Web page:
Manatee Players' Chess

Arts editor Kay Kipling reviews this seldom-seen Cold War musical.

By Kay Kipling February 12, 2016

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Rodd Dyer and Cory Woomert in Chess.


Chances are if you haven’t been in the Sarasota-Manatee area for long, you’ve never seen a production of the musical Chess, with music by ABBA’s Benny Anderson and Bjorn Ulvaeus and lyrics by Tim Rice, here. I’ve only seen it once myself, and my memories of the show, which is now onstage at the Manatee Performing Arts Center, were vague.

Turns out that really doesn’t matter, as this show, which began as a concept album and later had a long London run, has changed radically from its origins, and productions tend to vary somewhat in which version of the story they tell. That story is complex enough to require a plot synopsis in the program book, which may not bode well for the audience’s comprehension.

The inspiration for the show springs from that famous 1972 world chess match between American Bobby Fischer and Russian Boris Spassky, and the Fischer counterpart here, named Freddie Trumper (Cory Woomert), bears some of Fischer’s less pleasing attributes, like being rude, crude and obnoxious. His Russian opponent, Anatoly (Omar Montes), is more sympathetic a character, separated from his wife, Svetlana (Sarah Cassidy), and, perhaps improbably, strongly drawn to Freddie’s chess second, Florence (Dianne Dawson), who has a tragic back story all her own.

While the triangle and especially Florence’s role in it are the center of the show, the pressures and tensions of the Cold War era are a constant presence as well. It doesn’t take long to realize that the moves of the game here don’t relate necessarily to the match being played by Freddie and Anatoly, but to the respective governments and their agents, Molokov (Mike Nolan) and Walter (Rodd Dyer), who are manipulating things behind the scenes.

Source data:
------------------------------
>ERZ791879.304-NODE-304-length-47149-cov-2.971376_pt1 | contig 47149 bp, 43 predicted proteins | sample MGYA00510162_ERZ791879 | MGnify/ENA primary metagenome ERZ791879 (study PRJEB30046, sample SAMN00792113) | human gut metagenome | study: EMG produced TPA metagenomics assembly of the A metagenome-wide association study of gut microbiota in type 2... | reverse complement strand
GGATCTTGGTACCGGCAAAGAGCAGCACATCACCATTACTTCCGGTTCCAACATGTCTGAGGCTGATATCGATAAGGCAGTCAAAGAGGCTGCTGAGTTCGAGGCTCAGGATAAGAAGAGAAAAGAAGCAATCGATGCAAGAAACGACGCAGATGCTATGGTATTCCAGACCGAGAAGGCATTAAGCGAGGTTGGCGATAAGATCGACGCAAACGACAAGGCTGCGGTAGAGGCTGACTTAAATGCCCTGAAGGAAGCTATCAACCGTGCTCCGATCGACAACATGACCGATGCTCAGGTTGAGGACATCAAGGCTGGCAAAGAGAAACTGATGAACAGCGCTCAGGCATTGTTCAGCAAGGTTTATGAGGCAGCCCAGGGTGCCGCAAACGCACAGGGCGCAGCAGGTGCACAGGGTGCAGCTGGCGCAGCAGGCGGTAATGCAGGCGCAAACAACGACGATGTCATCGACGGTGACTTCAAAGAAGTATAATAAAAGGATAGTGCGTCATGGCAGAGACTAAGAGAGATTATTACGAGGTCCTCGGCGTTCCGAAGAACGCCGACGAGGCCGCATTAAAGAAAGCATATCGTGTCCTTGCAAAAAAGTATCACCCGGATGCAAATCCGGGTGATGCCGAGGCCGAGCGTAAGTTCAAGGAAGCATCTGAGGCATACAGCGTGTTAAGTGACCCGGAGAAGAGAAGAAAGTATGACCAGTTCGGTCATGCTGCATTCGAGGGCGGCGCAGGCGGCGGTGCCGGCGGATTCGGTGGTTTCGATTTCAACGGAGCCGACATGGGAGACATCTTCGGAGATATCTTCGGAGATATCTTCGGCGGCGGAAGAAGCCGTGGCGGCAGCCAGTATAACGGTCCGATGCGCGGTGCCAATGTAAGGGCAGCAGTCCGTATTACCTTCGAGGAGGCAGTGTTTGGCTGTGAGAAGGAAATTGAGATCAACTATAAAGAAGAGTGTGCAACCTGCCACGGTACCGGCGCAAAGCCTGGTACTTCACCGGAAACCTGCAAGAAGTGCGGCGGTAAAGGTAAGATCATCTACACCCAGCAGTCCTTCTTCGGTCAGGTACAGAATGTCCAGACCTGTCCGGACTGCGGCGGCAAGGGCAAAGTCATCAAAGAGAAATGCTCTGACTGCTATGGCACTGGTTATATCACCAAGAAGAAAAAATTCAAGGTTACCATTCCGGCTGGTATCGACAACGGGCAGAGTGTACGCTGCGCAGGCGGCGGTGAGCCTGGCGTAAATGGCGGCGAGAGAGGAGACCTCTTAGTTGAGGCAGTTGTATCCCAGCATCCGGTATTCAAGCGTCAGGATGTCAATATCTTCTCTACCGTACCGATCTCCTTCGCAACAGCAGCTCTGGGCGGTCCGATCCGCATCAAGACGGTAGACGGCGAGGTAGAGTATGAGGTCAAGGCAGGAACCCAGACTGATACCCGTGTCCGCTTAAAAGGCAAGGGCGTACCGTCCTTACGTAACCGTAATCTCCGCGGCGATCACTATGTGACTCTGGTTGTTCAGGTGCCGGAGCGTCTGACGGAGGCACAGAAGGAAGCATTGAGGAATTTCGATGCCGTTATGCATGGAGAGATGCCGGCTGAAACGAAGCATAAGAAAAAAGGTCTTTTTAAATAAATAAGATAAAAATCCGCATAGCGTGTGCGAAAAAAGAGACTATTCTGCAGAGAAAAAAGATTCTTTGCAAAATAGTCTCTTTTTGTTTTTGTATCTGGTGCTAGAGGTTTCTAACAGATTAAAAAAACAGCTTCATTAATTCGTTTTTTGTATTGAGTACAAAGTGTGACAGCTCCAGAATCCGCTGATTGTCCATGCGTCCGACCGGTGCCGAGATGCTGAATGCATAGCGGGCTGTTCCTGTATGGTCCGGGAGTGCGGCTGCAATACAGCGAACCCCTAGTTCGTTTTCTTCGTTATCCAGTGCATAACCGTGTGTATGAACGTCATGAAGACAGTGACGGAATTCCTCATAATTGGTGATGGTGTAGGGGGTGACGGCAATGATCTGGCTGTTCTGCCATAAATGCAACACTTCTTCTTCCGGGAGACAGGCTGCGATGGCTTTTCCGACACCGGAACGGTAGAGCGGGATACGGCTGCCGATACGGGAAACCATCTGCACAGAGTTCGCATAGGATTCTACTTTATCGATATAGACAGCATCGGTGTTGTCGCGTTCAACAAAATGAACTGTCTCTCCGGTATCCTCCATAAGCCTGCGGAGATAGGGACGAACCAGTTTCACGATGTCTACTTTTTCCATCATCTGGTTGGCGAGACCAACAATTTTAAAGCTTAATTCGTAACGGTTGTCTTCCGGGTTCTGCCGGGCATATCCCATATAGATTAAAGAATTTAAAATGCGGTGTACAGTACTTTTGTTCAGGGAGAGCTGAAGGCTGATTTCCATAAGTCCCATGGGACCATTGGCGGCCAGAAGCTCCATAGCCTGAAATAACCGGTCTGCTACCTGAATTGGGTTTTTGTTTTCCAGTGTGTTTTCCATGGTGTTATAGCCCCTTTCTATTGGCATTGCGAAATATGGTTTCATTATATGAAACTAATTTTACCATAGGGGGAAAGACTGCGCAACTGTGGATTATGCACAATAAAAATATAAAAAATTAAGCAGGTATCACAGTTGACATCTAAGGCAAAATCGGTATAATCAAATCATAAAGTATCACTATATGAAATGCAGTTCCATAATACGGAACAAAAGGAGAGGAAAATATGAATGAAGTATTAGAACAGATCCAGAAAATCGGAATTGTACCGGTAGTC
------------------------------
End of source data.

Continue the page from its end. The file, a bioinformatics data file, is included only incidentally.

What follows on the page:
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Omar Montes and Dianne Dawson


That aspect is brought to life by Ken Mooney’s set design, which often includes large flag representations from both countries, along with video projections. (A chessboard that mutates into the shape of a globe is especially pertinent.) And Joseph P. Oshry’s lighting is likewise helpful in backing up the rock score, which includes some songs you have probably heard (One Night in Bangkok, Heaven Help My Heart, I Know Him So Well) as well as some you haven’t.

The leads of the show handle those songs, occasionally tricky in their tempos and lyrics, quite well, as does the orchestra led by Aaron Cassette. But the Richard Nelson book doesn’t always engage the emotions successfully enough to make us care for the characters’ plights, even as the actors are working hard to do so. The roles aren’t fleshed out enough, partly because, I suspect, the emphasis in Chess has frequently been on spectacle instead.

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Cory Woomert and ensemble in One Night in Bangkok


Unfortunately, while the ballads and duets in this staging are powerfully delivered, the bigger production numbers don’t pack much punch. Quartet, featuring Florence, Molokov, Anatoly and the game arbiter (Scott Vitale), works, with its chesslike steps around the stage. But One Night in Bangkok doesn’t have the exotic, seedy atmosphere and moves one expects, and an early number meant to symbolize something about money and marketing, Merchandisers, never develops at all.

Your liking for this game, therefore, will mostly depend on your fondness for the score, which definitely has its strengths. Chess continues through Feb. 28; for tickets call 748-5875 or go to

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